• As Steve Jobs said: Stay hungry and foolish.

                  • Been there, Done that

                    As he said to a Tier One (Stanford) graduating class.

                    • Just a guess

                      Having himself dropped out of college after one semester

                    • Been there, Done that

                      You make a valid point “Just a Guess.” Jobs and Gates are perfect examples of the lack of need for college. I wish more parents would realize that college is not an end all. Jeez, an undergraduate degree is hardly enough anymore. But millions keep pouring money into education when there all many other opportunities to learn and prosper.

                    • Zuckerberg did not graduate from college either, but he he did graduate from Exeter.

                    • Been there, done that

                      And interesting sidenote, Gates walked into his 8th grade Science class and there sat a main frame computer. Chances, 1 in a million in the 80’s. Then when he dropped out of Harvard, he gained late night access to the University of Washington’s computers to hack away all night. Ambitious but took advantage of his opportunities with a little big of luck.

      • Don't Want To Go There

        Choate? Choate offers a great education to those few students lucky enough to gain admission. Unlike a public school, Choate admits only one in four applicants. The price: day tuition for 2012-2013 is $37,840 per year. Even if Choate could accommodate the diverse needs of students in a public school (which it can’t) and even if Choate could take in Westport’s 5,770 students (which it can’t), the cost would be over $218 million per year. Don’t worry — Choate can’t handle it. Thankfully the Town of Westport can, at less than half the price!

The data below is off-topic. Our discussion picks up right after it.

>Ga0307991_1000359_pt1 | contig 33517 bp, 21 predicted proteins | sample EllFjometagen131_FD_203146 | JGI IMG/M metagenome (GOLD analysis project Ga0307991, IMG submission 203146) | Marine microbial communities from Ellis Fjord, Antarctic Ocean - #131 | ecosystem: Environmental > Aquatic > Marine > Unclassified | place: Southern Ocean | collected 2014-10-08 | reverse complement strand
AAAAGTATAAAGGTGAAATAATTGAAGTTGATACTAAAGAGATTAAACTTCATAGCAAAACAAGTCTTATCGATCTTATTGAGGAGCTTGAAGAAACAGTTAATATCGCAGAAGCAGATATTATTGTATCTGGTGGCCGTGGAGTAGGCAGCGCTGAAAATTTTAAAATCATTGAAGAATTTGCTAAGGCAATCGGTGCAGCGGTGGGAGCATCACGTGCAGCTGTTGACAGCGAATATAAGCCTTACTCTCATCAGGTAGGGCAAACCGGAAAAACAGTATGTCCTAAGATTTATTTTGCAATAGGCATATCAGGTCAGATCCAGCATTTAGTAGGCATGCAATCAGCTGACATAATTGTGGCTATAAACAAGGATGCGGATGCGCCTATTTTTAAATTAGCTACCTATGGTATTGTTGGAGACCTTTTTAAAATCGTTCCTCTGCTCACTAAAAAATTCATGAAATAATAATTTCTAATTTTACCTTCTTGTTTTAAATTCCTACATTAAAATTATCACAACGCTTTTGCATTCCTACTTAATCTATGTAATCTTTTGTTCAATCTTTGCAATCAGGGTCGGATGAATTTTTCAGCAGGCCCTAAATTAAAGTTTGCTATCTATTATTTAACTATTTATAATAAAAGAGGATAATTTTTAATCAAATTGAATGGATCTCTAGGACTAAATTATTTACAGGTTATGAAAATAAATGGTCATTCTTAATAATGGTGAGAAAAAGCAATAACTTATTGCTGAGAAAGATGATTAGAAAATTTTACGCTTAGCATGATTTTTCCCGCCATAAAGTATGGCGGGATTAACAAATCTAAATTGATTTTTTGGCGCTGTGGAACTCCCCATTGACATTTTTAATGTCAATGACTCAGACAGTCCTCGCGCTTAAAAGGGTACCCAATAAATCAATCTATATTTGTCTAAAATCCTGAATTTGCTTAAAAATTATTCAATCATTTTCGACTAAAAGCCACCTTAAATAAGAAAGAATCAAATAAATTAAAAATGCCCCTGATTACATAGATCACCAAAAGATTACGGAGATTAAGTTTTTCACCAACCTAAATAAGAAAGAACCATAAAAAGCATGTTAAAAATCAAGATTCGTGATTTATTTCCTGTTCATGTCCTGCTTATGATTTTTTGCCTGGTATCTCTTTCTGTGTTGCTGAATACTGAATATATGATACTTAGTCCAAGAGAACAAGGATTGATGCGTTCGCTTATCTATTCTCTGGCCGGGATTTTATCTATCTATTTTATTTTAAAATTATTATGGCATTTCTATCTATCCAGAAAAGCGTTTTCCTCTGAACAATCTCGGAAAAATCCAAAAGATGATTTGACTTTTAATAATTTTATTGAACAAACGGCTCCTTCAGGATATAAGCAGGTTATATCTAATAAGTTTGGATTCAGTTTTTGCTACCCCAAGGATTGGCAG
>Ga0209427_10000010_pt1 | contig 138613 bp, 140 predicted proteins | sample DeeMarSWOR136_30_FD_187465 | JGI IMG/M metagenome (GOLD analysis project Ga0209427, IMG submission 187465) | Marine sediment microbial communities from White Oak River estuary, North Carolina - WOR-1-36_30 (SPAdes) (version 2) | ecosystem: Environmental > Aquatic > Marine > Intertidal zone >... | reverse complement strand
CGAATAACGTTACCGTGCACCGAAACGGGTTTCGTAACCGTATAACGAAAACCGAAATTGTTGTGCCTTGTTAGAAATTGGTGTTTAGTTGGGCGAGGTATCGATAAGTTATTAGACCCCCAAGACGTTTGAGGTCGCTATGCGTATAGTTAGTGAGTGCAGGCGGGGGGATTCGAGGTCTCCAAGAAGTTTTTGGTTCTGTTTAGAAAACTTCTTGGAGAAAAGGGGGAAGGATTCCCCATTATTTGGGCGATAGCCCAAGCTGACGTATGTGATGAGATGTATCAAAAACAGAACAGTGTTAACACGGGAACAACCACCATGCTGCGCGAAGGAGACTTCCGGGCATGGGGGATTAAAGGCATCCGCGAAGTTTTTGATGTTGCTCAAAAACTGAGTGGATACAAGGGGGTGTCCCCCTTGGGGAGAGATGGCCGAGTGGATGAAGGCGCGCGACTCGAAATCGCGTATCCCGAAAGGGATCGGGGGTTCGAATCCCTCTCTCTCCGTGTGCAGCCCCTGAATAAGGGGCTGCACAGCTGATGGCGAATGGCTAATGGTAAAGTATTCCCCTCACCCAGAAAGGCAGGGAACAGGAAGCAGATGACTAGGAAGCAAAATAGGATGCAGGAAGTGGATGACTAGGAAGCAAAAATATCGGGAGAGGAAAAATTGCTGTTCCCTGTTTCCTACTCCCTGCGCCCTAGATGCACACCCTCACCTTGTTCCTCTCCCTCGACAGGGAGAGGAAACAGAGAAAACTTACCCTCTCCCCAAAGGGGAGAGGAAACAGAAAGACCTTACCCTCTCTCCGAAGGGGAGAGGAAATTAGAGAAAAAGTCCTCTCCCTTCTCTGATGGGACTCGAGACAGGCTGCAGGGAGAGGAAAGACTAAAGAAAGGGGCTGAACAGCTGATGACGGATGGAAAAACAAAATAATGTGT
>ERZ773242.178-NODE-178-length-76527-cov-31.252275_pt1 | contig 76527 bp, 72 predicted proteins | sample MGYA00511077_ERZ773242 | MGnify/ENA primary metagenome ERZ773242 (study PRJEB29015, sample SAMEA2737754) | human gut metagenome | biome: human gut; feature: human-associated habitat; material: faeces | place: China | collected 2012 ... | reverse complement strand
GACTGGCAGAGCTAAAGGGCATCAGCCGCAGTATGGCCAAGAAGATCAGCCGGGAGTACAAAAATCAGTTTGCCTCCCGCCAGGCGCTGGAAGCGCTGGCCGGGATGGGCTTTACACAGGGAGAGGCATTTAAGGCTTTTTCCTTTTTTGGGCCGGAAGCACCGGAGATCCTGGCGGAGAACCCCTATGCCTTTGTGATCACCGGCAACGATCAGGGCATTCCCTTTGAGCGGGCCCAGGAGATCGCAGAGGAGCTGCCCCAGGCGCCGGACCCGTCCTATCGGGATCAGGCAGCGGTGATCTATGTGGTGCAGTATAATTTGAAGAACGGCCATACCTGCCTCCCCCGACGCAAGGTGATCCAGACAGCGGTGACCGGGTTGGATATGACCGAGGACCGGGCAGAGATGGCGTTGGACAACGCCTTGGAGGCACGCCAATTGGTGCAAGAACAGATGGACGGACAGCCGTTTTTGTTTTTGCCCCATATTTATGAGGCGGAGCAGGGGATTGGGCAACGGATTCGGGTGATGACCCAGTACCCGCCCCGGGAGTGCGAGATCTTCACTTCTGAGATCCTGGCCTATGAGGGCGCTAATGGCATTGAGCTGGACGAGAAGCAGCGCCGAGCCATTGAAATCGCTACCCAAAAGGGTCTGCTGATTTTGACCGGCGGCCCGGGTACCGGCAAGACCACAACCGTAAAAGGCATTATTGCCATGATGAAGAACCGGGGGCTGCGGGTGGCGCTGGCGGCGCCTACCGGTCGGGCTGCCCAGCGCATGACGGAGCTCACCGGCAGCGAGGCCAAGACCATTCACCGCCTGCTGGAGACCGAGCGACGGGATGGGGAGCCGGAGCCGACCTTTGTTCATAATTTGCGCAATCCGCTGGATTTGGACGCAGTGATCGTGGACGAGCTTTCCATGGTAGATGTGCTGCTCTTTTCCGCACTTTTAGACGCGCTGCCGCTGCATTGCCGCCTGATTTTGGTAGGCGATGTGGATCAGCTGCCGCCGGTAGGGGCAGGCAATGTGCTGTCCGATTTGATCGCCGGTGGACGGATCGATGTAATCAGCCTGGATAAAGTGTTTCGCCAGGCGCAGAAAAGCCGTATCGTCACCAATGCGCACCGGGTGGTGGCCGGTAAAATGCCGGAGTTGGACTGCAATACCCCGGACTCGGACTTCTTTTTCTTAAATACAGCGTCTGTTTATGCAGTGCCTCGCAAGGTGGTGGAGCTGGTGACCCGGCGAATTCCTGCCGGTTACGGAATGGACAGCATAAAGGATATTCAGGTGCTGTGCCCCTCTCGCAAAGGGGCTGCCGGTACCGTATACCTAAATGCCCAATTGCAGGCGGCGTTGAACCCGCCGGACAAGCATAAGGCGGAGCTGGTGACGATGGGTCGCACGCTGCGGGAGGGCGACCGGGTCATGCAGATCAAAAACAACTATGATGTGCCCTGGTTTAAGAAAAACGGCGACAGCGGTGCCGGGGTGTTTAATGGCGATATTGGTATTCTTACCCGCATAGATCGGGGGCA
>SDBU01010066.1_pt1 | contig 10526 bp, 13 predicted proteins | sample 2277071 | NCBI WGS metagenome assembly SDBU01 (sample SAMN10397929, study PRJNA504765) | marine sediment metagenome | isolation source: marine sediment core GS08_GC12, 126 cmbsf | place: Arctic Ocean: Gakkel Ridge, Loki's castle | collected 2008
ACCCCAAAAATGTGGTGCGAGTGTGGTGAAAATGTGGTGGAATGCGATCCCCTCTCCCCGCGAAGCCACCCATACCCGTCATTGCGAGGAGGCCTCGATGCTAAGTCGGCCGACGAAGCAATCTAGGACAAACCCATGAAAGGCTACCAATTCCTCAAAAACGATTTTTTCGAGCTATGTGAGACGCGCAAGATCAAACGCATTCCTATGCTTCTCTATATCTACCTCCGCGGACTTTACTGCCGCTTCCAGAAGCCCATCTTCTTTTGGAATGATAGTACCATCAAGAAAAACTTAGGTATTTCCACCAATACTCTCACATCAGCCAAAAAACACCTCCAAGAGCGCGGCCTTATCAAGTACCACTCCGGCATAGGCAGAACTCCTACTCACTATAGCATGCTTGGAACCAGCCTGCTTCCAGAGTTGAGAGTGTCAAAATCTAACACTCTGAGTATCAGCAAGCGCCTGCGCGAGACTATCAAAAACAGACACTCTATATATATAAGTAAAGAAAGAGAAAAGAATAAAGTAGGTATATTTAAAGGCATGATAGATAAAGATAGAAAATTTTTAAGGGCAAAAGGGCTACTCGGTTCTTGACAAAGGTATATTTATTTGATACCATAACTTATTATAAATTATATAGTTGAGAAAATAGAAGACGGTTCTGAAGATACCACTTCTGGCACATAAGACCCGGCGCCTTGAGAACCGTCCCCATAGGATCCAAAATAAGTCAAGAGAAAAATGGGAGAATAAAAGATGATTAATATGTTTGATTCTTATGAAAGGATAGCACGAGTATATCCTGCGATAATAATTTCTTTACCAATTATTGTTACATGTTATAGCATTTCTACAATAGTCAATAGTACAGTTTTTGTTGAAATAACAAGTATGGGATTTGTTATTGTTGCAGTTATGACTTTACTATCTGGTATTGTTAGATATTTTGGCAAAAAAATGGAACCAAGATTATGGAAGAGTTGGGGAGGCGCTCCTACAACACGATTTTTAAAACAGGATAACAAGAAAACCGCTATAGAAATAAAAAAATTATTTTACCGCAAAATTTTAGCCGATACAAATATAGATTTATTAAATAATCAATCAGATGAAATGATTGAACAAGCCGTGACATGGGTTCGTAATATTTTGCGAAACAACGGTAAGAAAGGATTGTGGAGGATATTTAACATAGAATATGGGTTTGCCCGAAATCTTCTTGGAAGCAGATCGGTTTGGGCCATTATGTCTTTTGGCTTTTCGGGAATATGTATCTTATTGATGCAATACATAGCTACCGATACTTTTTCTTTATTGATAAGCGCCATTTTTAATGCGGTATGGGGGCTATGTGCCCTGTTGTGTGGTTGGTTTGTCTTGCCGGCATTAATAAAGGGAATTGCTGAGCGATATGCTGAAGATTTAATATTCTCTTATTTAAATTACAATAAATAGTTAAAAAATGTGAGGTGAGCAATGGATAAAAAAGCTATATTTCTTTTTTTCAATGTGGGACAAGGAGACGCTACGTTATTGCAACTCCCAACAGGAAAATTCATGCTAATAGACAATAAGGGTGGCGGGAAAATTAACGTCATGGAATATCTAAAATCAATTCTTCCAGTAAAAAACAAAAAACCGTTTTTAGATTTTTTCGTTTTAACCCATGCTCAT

• Been there, done that

          Half the price but odds are that they will go Tier 2 or 3 colleges with a 25% dropout rate. Your chances are better for Ivy if you move to Harlem and your kid is valectorian. Nothing wrong with medocrity but for 20 grand, it is a scam.

          • Richard Lawrence Stein

            I never said anything about Ivy I said top tier that is all encompassing… I know very few kids who have dropped out of school over a 25 plus year span who graduated. That is a pretty dramatic number if true….

            • The Dude Abides

              The drop out rate in the FIRST YEAR is 25% nationwide, RLS. I have no dog in this fight for I believe that the Westport schools are great. I do have a problem with the chest pounding ego-driven parents who think because they pay 80% of their taxes to schooling that it is some kind of special place. That drives expectations and tremendous pressure on kids that, in most cases, are just average good young adults.

              • Richard Lawrence Stein

                National average is another story and not a surprisingone. And I agree about over zealous and over involved parents. Happy and healthy kids who are well adjusted and kind and respectfulis what I hope for.